By Ryan Plesh
Last Saturday, hundreds of people attended a rally in Waukesha in opposition to a proposal by the Islamic Society of Milwaukee to build a mosque in the city, as reported by the Brookfield Patch. Anti-Islam sentiment has been seen across the United States over the last decade, but that this type of reaction would manifest in Waukesha is disappointing. There are only two reasons to possibly oppose the construction of the mosque in Waukesha. The first is the idea that Islam is a terrorist religion and therefore Muslims should not have the same religious freedom as everyone else. The second is simply the classic fear of that which is not well understood. Neither is a sound reason to oppose the mosque.
Many Americans have not had the privilege of being friends with or neighbors of Muslims, and as a result, it is an unfortunate reality that when they think of Islam, they associate it with 9/11. We know that on September 11, 2001, 19 hijackers killed thousands of innocent people in the name of Islam. However, merely claiming that their actions were done in the name of Islam does not make these killers Muslims. They were not Muslims any more than members of the Ku Klux Klan were Christians. We as a country need to move beyond associating Islam with 9/11; I do not want my children to grow up in a country where they are told that Muslims are fascists hell-bent on commandeering America.
It is pretty obvious that most of the recent anti-Islamic sentiment is a product largely, if not wholly, of Americans' misguided linking of 9/11 and Islam. However, Islam is one of the fastest growing religions in America, and it may be that the people of Waukesha are simply afraid of that which they do not understand. If this is true, it is of course not as damaging as the false perception that all Muslims are terrorists, but it is ridiculous nevertheless.
Muslims are not here to try to take over the United States; they or their parents or grandparents came here from the Middle East for the same reason that my great-grandparents came here from Italy and Ireland: they wanted to have the opportunity to make a better life for themselves and their families. What do a great number of them get in return for being good, law-abiding, tax-paying, peaceful citizens? Not unlike the Italian and Irish immigrants of the late 19th and early 20th centuries, they get bigotry and intolerance. By discriminating against Islam, we carelessly perpetuate the same transgressions committed by or against many of our forefathers. It is time we move forward.
Pastor David Ball of New Berlin tries to make the case against Islam on political grounds, claiming that it is, as a political system as well as religion, incompatible with the Constitution of the United States.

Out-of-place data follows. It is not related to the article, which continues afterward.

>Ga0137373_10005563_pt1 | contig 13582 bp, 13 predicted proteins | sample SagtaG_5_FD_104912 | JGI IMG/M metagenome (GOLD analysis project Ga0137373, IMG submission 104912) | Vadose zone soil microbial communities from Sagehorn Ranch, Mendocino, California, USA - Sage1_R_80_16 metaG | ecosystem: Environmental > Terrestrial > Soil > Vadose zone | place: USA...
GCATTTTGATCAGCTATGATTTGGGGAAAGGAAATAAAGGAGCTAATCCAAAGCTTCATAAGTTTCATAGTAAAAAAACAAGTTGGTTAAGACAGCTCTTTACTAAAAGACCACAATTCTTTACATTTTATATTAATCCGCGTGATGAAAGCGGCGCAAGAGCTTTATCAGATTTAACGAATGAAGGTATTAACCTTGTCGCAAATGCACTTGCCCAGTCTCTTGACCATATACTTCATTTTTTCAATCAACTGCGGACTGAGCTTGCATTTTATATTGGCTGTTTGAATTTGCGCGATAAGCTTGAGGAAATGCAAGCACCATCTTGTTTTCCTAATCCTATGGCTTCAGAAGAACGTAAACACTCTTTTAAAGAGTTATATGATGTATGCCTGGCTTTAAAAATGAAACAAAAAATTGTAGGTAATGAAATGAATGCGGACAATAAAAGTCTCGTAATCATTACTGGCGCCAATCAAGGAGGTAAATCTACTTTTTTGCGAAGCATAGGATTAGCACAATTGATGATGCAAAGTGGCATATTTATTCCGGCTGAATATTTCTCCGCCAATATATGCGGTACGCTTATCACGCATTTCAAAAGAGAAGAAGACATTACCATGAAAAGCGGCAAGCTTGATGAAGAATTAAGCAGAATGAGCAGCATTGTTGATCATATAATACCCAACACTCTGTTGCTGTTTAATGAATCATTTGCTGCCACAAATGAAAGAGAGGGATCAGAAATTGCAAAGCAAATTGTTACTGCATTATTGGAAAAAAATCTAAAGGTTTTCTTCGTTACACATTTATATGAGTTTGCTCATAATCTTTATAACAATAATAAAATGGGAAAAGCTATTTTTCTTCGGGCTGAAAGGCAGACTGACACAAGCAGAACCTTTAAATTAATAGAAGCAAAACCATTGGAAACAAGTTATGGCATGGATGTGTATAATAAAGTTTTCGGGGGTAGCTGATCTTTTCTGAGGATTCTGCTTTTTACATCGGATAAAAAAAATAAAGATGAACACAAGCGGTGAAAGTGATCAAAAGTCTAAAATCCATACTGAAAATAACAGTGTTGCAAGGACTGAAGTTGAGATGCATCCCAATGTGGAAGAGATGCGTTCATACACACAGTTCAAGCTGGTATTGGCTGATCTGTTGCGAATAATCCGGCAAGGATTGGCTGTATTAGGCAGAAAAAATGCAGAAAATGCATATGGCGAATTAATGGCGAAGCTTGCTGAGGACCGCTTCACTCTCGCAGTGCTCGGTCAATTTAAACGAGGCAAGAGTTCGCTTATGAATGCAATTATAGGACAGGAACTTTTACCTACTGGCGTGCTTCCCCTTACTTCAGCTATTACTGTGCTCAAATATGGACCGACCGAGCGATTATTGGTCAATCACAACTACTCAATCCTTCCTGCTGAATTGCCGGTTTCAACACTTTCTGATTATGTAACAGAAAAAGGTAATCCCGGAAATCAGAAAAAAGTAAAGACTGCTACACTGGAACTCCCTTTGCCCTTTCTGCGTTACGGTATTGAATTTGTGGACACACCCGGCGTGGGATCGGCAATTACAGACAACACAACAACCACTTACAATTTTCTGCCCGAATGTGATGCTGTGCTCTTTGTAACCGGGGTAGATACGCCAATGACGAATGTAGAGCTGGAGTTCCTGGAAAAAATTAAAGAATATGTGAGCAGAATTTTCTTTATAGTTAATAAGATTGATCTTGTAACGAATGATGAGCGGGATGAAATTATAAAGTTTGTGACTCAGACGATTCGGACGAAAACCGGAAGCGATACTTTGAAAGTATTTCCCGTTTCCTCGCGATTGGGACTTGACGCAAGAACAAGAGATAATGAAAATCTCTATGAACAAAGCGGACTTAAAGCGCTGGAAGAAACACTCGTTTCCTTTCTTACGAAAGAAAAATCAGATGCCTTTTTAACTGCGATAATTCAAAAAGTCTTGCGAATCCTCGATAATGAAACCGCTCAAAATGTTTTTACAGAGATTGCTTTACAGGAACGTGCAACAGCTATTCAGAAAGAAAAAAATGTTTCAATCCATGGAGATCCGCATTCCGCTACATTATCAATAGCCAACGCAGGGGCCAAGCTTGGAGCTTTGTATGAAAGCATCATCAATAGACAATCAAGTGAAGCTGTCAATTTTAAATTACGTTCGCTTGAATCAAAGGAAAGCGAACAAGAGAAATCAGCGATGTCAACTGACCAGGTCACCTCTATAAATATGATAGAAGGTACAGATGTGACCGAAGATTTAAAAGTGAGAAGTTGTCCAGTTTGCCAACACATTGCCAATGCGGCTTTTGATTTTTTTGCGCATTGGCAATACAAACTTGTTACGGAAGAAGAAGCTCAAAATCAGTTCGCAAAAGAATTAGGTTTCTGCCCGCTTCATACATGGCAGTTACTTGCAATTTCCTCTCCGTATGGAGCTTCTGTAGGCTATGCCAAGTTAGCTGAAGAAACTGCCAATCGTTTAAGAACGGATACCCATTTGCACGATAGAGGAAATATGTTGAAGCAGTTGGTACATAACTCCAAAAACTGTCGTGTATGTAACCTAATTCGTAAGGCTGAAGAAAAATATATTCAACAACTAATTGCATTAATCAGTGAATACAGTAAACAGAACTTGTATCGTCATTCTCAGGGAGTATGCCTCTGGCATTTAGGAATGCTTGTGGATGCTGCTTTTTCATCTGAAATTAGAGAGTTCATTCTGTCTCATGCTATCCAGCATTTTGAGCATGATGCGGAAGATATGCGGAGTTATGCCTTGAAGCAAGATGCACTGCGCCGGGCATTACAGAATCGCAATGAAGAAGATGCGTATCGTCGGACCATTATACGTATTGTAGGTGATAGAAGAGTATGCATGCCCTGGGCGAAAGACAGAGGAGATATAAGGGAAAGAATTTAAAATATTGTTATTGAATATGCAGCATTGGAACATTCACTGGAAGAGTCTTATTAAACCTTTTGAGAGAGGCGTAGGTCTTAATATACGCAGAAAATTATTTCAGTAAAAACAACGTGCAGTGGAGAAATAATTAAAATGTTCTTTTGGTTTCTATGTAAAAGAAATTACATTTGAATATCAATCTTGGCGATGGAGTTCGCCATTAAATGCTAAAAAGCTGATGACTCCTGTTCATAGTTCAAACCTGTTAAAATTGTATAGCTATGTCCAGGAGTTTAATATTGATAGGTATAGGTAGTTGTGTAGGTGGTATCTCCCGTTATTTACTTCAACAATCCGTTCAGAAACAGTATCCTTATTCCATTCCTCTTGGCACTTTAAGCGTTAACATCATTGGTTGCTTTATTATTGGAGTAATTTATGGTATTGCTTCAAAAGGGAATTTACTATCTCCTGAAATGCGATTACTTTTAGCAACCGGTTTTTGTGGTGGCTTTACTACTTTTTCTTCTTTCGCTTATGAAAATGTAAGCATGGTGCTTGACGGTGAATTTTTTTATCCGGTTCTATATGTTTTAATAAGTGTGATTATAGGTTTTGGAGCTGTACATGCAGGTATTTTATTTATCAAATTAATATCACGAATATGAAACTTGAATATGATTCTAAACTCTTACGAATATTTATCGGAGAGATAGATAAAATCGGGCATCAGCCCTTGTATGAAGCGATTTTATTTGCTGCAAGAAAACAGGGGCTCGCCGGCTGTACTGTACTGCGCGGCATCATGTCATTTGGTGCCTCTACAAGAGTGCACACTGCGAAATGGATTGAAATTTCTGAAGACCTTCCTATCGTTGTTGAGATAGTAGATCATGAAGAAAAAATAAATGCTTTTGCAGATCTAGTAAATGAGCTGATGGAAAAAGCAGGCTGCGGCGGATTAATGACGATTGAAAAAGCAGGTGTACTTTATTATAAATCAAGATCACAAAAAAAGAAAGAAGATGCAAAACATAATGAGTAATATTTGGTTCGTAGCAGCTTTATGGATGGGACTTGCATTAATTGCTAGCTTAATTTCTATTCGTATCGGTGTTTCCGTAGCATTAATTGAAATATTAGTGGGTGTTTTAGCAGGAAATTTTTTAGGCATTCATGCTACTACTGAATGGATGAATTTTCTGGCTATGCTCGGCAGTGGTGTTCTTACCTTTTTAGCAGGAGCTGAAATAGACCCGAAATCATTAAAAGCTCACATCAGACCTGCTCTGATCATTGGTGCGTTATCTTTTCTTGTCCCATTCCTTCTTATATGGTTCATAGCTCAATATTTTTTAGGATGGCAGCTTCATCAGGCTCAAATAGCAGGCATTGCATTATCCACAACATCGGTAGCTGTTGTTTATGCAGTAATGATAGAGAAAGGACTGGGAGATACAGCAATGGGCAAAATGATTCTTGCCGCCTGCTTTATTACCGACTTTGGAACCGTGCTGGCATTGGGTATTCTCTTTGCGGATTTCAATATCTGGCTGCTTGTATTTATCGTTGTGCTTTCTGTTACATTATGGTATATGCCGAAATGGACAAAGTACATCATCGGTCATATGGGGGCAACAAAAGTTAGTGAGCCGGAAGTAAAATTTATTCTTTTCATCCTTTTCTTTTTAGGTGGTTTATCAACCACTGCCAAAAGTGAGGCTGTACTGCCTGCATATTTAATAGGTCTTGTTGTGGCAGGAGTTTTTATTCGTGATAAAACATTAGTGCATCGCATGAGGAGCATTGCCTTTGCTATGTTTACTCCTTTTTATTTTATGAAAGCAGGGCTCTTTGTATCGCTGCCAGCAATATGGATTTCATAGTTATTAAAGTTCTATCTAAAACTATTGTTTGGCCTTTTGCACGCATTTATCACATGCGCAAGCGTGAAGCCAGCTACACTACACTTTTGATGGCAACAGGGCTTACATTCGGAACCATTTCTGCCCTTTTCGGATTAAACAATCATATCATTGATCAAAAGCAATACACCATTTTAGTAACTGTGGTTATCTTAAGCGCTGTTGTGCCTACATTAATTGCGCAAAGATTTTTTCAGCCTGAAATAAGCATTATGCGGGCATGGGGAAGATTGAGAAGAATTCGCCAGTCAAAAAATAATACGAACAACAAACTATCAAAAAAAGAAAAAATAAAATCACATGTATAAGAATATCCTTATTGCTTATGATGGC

I am a supporter of secular government, or more ideally, an all-inclusive government, and there are undeniably legitimate criticisms of Islam as a system of government. That is a discussion to be had, but it has absolutely nothing to do with whether the Muslims of Waukesha should be allowed to build a place of worship. They are not seeking whatsoever to impose Islam as a political system on the United States.
Some residents of Waukesha expressed concern that the Muslims may want to follow sharia. This demonstrates a grave misunderstanding of what sharia even is. Many Americans think that sharia is solely the law that governs Islamic nations, largely as a consequence of superfluous and ignorant legislation banning the practice or application of sharia law.
First, it is unclear to me why integrating parts of sharia law into our legal system would necessarily be a bad thing. Ours has significant influence from other legal systems including, among others, the English, the French and even the Romans -- who was it that crucified Christ, again? I think we would do well to broaden our legal system by incorporating parts of Islamic law that promote the good of society.
Second, sharia is not just about the laws of nations; it is the ethical code of all of Islam. Islam does not exist without sharia. Muslims abiding by sharia are no more harmful to America than Jews choosing to be kosher or Christians choosing to follow a certain dogma; in fact, if anything they are probably even less harmful, given the current blend of politics and religion in the United States.
There is no legitimate objection whatsoever to the proposed Waukesha mosque on principled grounds. The Muslims seeking to build a place of worship are not terrorists. They are only trying to exercise their freedom of religion that they are guaranteed, just like everyone else, by the First Amendment. What could be more American than that?
Ryan Plesh (email@example.com) is a senior majoring in math and physics,
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